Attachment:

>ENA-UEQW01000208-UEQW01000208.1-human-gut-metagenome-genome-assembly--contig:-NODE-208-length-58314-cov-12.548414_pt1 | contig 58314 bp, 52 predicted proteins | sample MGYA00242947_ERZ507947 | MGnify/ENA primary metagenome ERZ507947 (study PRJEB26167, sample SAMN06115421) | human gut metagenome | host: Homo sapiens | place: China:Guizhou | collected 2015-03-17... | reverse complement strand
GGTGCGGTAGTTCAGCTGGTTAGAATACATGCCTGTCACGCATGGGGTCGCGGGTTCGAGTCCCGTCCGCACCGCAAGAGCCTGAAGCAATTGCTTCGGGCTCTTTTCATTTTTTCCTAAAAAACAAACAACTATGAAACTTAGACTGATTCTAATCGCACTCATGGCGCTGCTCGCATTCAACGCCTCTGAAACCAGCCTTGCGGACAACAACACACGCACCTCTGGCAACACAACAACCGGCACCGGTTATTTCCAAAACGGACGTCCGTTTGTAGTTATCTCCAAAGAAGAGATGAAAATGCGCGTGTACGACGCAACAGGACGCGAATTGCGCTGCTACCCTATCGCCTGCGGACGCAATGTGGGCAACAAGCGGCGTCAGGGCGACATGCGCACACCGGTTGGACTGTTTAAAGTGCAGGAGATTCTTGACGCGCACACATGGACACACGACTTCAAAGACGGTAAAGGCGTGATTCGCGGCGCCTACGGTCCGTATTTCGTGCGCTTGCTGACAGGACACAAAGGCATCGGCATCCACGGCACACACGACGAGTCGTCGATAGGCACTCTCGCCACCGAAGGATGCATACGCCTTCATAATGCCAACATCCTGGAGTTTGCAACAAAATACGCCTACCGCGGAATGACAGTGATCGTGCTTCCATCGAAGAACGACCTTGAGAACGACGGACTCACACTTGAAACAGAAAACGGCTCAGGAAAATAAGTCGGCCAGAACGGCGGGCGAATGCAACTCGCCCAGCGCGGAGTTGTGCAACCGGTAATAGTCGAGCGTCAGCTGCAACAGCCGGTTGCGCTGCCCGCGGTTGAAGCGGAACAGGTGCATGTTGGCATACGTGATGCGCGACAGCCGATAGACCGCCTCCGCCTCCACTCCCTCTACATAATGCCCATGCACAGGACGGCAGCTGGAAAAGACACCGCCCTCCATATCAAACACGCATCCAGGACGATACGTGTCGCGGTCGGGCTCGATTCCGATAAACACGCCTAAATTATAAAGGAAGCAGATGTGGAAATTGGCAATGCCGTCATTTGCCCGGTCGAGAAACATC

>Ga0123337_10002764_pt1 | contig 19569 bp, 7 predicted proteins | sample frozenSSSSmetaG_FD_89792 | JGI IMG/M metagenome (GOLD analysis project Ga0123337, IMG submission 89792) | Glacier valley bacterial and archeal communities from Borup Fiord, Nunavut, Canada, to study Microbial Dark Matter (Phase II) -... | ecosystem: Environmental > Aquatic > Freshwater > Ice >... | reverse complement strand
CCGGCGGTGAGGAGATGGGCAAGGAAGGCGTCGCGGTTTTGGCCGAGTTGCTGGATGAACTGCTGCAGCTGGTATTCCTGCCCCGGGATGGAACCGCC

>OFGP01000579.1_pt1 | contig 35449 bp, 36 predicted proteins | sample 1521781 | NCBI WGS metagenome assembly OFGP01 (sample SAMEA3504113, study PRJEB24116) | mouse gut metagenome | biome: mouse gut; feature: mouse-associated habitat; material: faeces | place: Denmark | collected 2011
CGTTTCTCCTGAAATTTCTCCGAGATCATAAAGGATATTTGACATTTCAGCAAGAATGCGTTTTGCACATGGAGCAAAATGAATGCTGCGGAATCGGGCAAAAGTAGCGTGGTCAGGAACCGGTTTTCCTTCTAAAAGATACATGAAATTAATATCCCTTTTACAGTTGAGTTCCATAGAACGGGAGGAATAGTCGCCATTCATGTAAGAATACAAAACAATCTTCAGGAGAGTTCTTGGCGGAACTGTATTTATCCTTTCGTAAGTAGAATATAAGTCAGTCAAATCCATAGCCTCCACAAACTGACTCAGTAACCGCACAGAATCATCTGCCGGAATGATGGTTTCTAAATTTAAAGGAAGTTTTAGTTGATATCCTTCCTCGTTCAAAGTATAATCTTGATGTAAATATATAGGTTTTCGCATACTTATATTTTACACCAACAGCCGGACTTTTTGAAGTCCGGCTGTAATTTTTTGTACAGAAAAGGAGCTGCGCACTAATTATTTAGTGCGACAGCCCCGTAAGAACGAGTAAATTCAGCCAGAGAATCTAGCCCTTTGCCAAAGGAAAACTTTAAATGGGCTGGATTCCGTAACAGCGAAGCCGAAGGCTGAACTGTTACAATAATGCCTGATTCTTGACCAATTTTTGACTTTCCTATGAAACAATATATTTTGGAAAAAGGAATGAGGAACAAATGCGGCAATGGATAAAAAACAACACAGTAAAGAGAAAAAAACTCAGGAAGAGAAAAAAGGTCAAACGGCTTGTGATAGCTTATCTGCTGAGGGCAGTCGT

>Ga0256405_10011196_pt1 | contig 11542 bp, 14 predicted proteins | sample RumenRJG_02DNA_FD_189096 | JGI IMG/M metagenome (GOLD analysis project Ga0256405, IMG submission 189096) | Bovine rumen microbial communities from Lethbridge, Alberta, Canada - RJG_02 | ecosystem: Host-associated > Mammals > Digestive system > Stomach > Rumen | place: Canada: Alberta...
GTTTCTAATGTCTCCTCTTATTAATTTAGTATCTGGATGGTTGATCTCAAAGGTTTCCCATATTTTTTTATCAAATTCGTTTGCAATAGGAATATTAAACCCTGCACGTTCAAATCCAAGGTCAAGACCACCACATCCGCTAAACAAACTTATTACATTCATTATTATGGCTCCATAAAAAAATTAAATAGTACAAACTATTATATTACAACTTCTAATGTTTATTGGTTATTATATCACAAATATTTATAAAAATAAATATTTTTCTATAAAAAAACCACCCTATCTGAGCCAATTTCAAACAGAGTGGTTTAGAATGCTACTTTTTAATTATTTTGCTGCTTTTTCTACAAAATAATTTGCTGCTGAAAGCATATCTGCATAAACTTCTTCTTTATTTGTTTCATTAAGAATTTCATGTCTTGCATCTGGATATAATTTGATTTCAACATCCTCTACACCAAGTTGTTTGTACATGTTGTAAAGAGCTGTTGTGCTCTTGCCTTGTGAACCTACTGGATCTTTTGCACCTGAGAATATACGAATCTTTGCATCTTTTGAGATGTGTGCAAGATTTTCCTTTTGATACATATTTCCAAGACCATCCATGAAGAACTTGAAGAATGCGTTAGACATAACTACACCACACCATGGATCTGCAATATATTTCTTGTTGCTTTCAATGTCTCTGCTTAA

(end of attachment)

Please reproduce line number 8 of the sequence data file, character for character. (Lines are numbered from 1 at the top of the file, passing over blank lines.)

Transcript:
GTTTCTAATGTCTCCTCTTATTAATTTAGTATCTGGATGGTTGATCTCAAAGGTTTCCCATATTTTTTTATCAAATTCGTTTGCAATAGGAATATTAAACCCTGCACGTTCAAATCCAAGGTCAAGACCACCACATCCGCTAAACAAACTTATTACATTCATTATTATGGCTCCATAAAAAAATTAAATAGTACAAACTATTATATTACAACTTCTAATGTTTATTGGTTATTATATCACAAATATTTATAAAAATAAATATTTTTCTATAAAAAAACCACCCTATCTGAGCCAATTTCAAACAGAGTGGTTTAGAATGCTACTTTTTAATTATTTTGCTGCTTTTTCTACAAAATAATTTGCTGCTGAAAGCATATCTGCATAAACTTCTTCTTTATTTGTTTCATTAAGAATTTCATGTCTTGCATCTGGATATAATTTGATTTCAACATCCTCTACACCAAGTTGTTTGTACATGTTGTAAAGAGCTGTTGTGCTCTTGCCTTGTGAACCTACTGGATCTTTTGCACCTGAGAATATACGAATCTTTGCATCTTTTGAGATGTGTGCAAGATTTTCCTTTTGATACATATTTCCAAGACCATCCATGAAGAACTTGAAGAATGCGTTAGACATAACTACACCACACCATGGATCTGCAATATATTTCTTGTTGCTTTCAATGTCTCTGCTTAA